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Schizopc Treatment

Schizopc Treatment






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    Schizopc Treatment Schizopc Treatment Presentation Transcript

    • Schizophrenia and Antipsychotic Treatment Stacy Weinberg 3 April 2007
    • What is it? •It is a severe, chronic, disabling brain disease •Considered to have biological origins but exact unknown •1% of population affected •“Schizophrenia” – split mind ● Multiple personality disorder is not schizophrenia •Psychosis is more accurate ● Severe mental illness where patient loses contact with reality ● People have problems thinking and feeling but are aware of their surroundings
    • Types 1. Catatonic Type • Either in position or speech (imitating others) • Very rare 2. Disorganized Type • Disturbance in behavior, speech, and thought • Flat affect, eccentric 3. Paranoid Type • Delusions and auditory hallucinations • Cognitive functioning remains intact 4. Residual Type • Have been previously diagnosed but no longer show prominent symptoms; still have other symptoms 5. Undifferentiated Type
    • Positive Symptoms • Disturbances of thought processes • Delusions • Hallucinations • Erratic/extreme emotions • Very slow or fast movement, catatonia • Behavioral changes
    • Negative Symptoms • Lack of interest/enjoyment in activities • Low energy/motivation • Blank facial expression, less facial variability • Inability to make or keep friends • Difficulty initiating activities • Social isolation
    • Causes - Dopamine Hypothesis • Genetic aspect • Most think it involves dopamine: – Elevation of D2 monomers, decrease of dimers – Increased release of dopamine • 2x higher • When given amphetamine, 2x more dopamine is released than control
    • Other Hypotheses • Dopamine hypothesis not agreed on by everyone • Some think excitatory amino acids like glutamate could play a role – One type of glutamate receptor, NMDA: NMDA antagonists (ex ketamine) can induce psychotic symptoms in non-schizophrenic patients – Found increase of NMDA receptors in postmortem studies of schizophrenic brains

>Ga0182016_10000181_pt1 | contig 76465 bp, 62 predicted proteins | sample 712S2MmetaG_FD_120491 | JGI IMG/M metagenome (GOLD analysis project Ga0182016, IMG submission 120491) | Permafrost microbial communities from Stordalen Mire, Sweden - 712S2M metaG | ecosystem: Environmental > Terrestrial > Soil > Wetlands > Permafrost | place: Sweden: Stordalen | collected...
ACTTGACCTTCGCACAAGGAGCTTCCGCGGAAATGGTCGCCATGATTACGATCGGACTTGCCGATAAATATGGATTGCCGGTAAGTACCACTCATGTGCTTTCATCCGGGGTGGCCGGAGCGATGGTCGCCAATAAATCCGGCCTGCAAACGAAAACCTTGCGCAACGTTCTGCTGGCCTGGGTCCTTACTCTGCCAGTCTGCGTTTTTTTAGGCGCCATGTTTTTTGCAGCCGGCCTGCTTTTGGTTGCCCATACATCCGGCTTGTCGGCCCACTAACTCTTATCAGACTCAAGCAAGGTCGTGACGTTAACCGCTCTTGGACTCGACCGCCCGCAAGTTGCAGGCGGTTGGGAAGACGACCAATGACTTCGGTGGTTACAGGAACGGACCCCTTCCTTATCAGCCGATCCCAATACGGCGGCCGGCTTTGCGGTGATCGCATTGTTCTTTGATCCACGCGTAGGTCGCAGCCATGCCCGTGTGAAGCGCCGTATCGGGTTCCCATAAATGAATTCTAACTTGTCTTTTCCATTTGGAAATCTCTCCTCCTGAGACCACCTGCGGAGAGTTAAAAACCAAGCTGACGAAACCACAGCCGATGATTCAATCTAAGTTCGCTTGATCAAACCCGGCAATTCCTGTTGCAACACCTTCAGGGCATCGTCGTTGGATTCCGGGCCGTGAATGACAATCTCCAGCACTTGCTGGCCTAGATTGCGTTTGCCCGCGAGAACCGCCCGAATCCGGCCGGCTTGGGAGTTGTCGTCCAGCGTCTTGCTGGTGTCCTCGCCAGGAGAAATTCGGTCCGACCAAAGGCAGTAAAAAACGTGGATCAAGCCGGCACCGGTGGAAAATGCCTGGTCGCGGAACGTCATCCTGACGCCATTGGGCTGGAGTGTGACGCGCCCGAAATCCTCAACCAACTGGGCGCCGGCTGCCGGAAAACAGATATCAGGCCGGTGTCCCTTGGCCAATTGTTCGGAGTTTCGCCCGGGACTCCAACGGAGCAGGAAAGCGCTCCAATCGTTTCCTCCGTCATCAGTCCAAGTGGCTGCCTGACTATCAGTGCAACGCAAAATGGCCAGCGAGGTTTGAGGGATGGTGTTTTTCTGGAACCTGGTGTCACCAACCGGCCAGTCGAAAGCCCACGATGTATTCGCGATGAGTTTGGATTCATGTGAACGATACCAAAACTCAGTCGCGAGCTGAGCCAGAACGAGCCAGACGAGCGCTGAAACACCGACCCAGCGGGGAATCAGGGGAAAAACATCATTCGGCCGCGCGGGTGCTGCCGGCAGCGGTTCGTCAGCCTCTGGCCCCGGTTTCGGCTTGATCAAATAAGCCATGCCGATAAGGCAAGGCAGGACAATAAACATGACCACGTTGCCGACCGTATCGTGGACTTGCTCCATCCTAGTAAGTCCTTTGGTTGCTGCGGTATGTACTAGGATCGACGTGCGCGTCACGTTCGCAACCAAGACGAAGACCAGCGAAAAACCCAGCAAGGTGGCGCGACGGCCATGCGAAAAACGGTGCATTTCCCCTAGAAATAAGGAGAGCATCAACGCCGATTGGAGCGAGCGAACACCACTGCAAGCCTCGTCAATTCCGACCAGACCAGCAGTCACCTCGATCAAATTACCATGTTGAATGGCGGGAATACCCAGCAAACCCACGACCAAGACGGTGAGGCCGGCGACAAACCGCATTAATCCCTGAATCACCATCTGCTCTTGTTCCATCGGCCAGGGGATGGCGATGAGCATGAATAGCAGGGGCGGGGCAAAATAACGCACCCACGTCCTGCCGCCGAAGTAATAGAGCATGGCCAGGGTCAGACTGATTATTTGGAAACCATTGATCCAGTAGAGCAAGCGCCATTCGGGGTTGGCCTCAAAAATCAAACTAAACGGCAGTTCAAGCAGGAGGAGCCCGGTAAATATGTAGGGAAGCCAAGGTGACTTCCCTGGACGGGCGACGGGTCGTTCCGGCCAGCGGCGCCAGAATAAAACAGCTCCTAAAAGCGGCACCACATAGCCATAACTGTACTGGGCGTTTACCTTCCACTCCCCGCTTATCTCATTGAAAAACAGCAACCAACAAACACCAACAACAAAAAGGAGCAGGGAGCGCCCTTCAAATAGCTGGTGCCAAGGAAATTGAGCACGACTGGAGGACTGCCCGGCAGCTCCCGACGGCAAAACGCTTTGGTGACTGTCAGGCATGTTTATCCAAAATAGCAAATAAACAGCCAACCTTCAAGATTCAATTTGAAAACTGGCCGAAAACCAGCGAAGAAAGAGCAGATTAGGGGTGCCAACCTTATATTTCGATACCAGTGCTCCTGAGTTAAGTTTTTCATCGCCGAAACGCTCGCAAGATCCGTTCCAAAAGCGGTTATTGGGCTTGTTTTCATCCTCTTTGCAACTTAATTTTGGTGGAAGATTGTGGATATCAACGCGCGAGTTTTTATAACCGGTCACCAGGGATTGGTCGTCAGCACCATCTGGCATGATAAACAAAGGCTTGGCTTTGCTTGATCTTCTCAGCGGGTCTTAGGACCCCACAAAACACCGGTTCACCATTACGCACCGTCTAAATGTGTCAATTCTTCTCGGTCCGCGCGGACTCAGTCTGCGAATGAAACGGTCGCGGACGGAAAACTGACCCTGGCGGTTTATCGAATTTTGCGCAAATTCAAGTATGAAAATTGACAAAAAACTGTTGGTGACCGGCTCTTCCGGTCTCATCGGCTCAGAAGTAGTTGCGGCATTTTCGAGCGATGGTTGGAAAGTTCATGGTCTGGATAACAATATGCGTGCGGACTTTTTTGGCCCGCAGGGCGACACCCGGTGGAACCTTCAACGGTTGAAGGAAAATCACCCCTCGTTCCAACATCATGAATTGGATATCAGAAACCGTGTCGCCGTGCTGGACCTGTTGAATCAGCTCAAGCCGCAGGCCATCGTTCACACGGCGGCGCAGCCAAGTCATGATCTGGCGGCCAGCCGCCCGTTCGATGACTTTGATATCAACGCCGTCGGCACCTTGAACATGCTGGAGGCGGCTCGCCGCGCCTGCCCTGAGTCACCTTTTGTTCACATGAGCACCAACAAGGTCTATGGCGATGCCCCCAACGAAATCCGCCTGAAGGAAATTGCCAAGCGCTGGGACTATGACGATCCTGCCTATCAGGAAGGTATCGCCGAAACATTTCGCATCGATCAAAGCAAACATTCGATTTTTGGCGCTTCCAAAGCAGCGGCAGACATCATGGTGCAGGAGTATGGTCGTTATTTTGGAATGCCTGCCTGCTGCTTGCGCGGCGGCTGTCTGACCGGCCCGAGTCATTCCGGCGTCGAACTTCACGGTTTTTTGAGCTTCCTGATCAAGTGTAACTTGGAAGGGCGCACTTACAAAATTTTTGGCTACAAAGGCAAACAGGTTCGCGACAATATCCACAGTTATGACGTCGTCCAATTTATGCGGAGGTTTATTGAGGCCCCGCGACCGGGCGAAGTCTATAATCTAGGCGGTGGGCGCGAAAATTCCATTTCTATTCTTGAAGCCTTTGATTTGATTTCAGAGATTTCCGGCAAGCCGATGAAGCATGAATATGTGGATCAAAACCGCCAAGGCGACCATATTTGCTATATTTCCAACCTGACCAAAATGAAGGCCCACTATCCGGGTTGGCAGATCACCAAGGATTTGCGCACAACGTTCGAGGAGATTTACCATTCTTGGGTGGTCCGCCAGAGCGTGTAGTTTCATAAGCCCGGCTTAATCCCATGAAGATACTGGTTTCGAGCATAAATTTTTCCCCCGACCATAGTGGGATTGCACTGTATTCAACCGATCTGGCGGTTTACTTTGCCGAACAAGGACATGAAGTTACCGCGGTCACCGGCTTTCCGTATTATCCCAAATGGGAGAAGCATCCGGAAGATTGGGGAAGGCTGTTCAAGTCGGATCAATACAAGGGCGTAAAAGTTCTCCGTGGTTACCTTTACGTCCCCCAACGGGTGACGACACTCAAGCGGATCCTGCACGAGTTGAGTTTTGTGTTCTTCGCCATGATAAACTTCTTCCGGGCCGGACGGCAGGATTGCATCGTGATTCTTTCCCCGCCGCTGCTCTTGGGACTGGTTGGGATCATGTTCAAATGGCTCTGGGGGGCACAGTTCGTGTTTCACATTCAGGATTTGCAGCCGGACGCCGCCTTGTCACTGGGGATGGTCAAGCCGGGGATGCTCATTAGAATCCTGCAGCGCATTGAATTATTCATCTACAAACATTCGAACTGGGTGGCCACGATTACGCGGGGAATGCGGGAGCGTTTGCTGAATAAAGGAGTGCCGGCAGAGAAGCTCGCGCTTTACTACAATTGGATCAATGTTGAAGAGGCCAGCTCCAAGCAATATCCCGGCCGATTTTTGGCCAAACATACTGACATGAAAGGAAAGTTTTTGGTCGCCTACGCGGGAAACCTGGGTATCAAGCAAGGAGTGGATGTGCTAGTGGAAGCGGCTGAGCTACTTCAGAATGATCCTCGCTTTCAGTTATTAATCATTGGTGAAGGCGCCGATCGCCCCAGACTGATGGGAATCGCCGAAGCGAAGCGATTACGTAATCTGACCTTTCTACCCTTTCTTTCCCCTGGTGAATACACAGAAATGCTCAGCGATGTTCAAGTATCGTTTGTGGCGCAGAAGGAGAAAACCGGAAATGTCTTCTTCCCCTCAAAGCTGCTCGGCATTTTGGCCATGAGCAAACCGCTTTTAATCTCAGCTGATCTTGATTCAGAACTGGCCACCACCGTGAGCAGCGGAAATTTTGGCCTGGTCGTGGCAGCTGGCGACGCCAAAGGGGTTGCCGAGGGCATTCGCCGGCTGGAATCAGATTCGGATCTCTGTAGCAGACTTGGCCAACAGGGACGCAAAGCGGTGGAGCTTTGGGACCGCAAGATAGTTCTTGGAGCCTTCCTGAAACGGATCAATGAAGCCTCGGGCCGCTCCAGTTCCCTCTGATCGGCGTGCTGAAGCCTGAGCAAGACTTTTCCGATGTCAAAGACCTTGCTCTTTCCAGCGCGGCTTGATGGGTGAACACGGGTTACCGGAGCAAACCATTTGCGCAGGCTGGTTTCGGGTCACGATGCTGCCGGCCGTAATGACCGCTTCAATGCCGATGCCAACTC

• Types of Drug Treatment 1. Typical Antipsychotics • Dopamine antagonists 2. Atypical Antipsychotics • 5-hydroxytryptamine effect, also effect dopamine 3. Combination Drugs
    • Typical • Tend to produce Extrapyramidal side effects: – Parkinsonism – tremors, rigidity, slowness of movement, temporary paralysis – Dystonia – involuntary muscle contractions – Akathisia – inability to resist urge to move – Tardive dyskinesia – involuntary movements of the mouth, lips, and tongue • Chewing, puckering, grimacing, etc.
    • Typical - Phenothiazines • Dopamine D2 receptor antagonists • Chlorpromazine first developed from promethazine, first tricyclic antihistamine Promethazine Chlorpromazine Trifluoperazine
    • Haloperidol • Butyrophenone • Used in 1970s almost exclusively • No anticholinergic effects – therefore used in patients with delirium
    • Atypicals • Atypicals do not induce EPSE • Block D2 receptors and 5-HT seratonin receptors (decreases EPSE) • As opposed to typicals, these are more loosely bound to D2 receptors – Easier dissociation – Shown that higher occupation of D2 receptors by drug, higher incidence of EPSE
    • 5-HT seratonin receptors • Blocking 5-HT seratonin receptors decreases negative symptoms and EPSE – Mechanism is unknown – Seratonin inhibits dopamine release – Positive symptoms associated with hyperdopaminergic condition in limbic lobe – more D2 receptors here, so D2 blocking prevails – Negative symptoms associated with hypodopaminergic condition in frontal lobe – more 5- HT receptors here, so seratonin inhibits dopamine release – stabilizes dopamine level
    • Clozapine • First atypical (1990) • Most dangerous atypical: risk of agranulocytosis (severe decrease in WBC count) • Most effective in reducing EPSE, also in reducing negative symptoms – Increases Fos-positive neurons in the prefrontal cortex (shown to affect negative symptoms)
    • Risperidone • Low doses needed • Predominantly blocks D2, then 5-HT – Does not exhibit multireceptor action • Lacks anticholinergic activity – makes it better for youth, elderly • Problem – increases prolactin levels (shouldn’t give to people with breast cancer)
    • Olanzapine • Zyprexa is number one antipsychotic in sales (Eli Lilly) • Exhibits multireceptor action • Good for controlling mood symptoms • Available in a wafer • Problems: Sedation and weight gain
    • Combinations • Example is Symbyax – Combination of olanzapine and fluoxetine (Prozac) – Can also treat bipolar disorder • Combination of ziprasidone and clozapine – Can be used to combat treatment resistance • Combination of aripriprazole and clozapine